A decade has passed since BlackBerry led the transformation of mobile phones into e-mail and Internet access devices. By the end of 2014, more than 1.7 billion of global mobile phone users – some 40 per cent – will own smartphones.
In that breathtakingly brief period, the smartphone has transformed society in unimaginable ways. The most widely cited impacts are social. Pervasive e-mail and text messaging, the phenomenal popularity of Facebook, Twitter, Instagram and YouTube plus the vast amount of information accessible through search engines make many users virtually unable to avoid using their smartphone for more than a few minutes. This condition has become known as Internet addiction. It infects children as young as two years and it's well on its way to infecting a large part of the post-smartphone generation.
What does this have to do with business? A great deal, since those who grew up in the age of smartphones will eventually comprise Canada's entire workforce. How can people who've spent almost every waking minute moment fixated on their gadgets learn thinking skills such as problem solving, strategic planning and disciplined time management? Psychological studies don't paint an encouraging picture.
When we go online, we enter an environment that promotes cursory reading and hurried, distracted thinking. Surprisingly, one of the clearest enunciations of the problem comes from an Internet veteran. Two years ago, Joe Kraus, a partner at Google Ventures, sounded the alarm. "We are creating … a culture of distraction where we are increasingly disconnected from the people and events around us and increasingly unable to engage in long-form thinking. People now feel anxious when their brains are unstimulated …We threaten the key ingredients behind creativity and insight by filling up all our gap time with stimulation."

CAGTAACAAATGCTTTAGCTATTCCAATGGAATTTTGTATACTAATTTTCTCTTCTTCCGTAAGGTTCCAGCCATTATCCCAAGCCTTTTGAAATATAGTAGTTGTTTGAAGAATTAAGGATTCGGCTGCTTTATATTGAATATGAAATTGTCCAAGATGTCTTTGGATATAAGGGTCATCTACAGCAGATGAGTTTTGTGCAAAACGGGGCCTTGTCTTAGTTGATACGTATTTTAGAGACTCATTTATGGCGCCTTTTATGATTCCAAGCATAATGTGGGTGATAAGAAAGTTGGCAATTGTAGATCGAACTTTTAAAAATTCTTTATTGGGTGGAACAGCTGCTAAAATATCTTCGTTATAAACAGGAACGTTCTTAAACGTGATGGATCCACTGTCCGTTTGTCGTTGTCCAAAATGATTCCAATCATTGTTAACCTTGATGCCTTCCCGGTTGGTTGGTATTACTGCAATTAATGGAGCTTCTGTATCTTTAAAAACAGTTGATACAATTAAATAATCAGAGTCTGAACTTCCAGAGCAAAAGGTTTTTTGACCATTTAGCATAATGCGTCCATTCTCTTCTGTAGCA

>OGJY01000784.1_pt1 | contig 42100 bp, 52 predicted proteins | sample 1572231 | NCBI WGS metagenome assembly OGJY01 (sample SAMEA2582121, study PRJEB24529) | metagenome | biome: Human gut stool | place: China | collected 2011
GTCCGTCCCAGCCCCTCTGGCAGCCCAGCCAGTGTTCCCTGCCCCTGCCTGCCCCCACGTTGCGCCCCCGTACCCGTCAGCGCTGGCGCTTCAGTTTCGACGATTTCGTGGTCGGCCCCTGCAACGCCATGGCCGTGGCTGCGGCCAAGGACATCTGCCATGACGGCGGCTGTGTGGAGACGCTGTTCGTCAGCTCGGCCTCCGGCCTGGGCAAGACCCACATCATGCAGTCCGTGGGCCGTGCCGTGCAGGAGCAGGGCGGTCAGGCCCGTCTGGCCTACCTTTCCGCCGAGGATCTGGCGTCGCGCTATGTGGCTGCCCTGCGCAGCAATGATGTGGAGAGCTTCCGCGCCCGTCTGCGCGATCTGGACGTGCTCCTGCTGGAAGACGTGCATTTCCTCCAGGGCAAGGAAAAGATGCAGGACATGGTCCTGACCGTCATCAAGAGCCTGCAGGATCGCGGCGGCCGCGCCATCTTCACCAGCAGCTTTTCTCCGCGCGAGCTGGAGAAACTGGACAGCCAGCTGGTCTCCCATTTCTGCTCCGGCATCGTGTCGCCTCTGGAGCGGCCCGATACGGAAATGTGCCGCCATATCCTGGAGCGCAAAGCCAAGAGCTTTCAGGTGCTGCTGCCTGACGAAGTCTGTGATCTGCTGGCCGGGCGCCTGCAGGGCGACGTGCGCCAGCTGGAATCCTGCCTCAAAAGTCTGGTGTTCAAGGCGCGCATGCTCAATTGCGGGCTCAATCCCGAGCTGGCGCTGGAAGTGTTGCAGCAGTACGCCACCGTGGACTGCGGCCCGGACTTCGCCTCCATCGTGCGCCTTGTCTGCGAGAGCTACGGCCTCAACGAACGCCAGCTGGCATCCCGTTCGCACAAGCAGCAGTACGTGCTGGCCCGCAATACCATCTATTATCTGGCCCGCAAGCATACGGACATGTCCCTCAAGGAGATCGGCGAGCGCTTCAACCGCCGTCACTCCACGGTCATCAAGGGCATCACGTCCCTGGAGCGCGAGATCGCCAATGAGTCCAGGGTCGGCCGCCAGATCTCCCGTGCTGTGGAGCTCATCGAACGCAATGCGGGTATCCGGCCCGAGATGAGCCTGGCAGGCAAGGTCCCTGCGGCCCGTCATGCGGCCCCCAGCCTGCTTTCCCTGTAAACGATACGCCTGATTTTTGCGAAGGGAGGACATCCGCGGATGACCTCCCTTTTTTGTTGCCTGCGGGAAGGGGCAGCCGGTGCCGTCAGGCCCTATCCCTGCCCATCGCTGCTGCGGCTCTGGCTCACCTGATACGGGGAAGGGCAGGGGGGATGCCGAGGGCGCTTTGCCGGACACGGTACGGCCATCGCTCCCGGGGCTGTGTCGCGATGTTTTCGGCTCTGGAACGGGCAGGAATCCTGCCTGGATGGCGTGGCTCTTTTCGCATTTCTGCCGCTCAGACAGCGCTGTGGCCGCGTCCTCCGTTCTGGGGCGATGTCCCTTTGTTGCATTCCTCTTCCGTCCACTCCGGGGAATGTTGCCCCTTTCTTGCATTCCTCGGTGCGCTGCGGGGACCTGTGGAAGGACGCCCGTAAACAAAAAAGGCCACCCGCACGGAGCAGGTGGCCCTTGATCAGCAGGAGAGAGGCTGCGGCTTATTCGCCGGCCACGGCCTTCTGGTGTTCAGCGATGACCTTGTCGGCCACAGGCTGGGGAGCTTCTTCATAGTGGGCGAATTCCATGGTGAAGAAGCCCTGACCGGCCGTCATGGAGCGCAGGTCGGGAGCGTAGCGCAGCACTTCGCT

With Facebook, Twitter and other cellphone interactions, this is surely the most socially connected generation in history. But as personal as these seem to be, they shield the user from face-to-face interaction. And given the opportunity for face-to-face interaction, users often prioritize their phones over the people right in front of them.
"We are lonely, but fearful of intimacy. Digital connections offer the illusion of companionship without the demands of friendship. We expect more from technology and less from each other," says Sherry Turkle, an MIT Professor who studies technology and society.
This helps explain why employers are finding young recruits very bright, but awkward and deficient when working in teams or interacting with customers.
Studies by psychologists and neurobiologists point to the conclusion that the Internet device revolution is actually rewiring brains. Mr. Kraus puts it this way: "We're radically overdeveloping the parts of our quick thinking, distractible brain and letting go of the long-form thinking, creative contemplative, solitude-seeking, thought-consolidating pieces of our brain atrophy by not using them … that's both sad and dangerous."
It's dangerous from a social standpoint because constantly distracted people who are incapable of long-form thinking will have difficulty managing their lives. And it's dangerous economically because business success in a globally competitive world requires undivided focus, analytical accuracy, creative problem solving, innovative thinking and team-working skills.
The Internet brain seeks to fill all "gap" time tweeting, texting, e-mailing, following Facebook "friends" and, if there's any spare minutes left, playing video games. Is it possible to rewire the Internet-addicted brain? I wouldn't be surprised to see "Internet withdrawal" retreat centres emerge as a new business opportunity. And businesses should be adding "long-form thinking" to employee development programs. The survival of their enterprises may depend upon it.
Gwyn Morgan is a retired Canadian business leader who has been a director of five global corporations.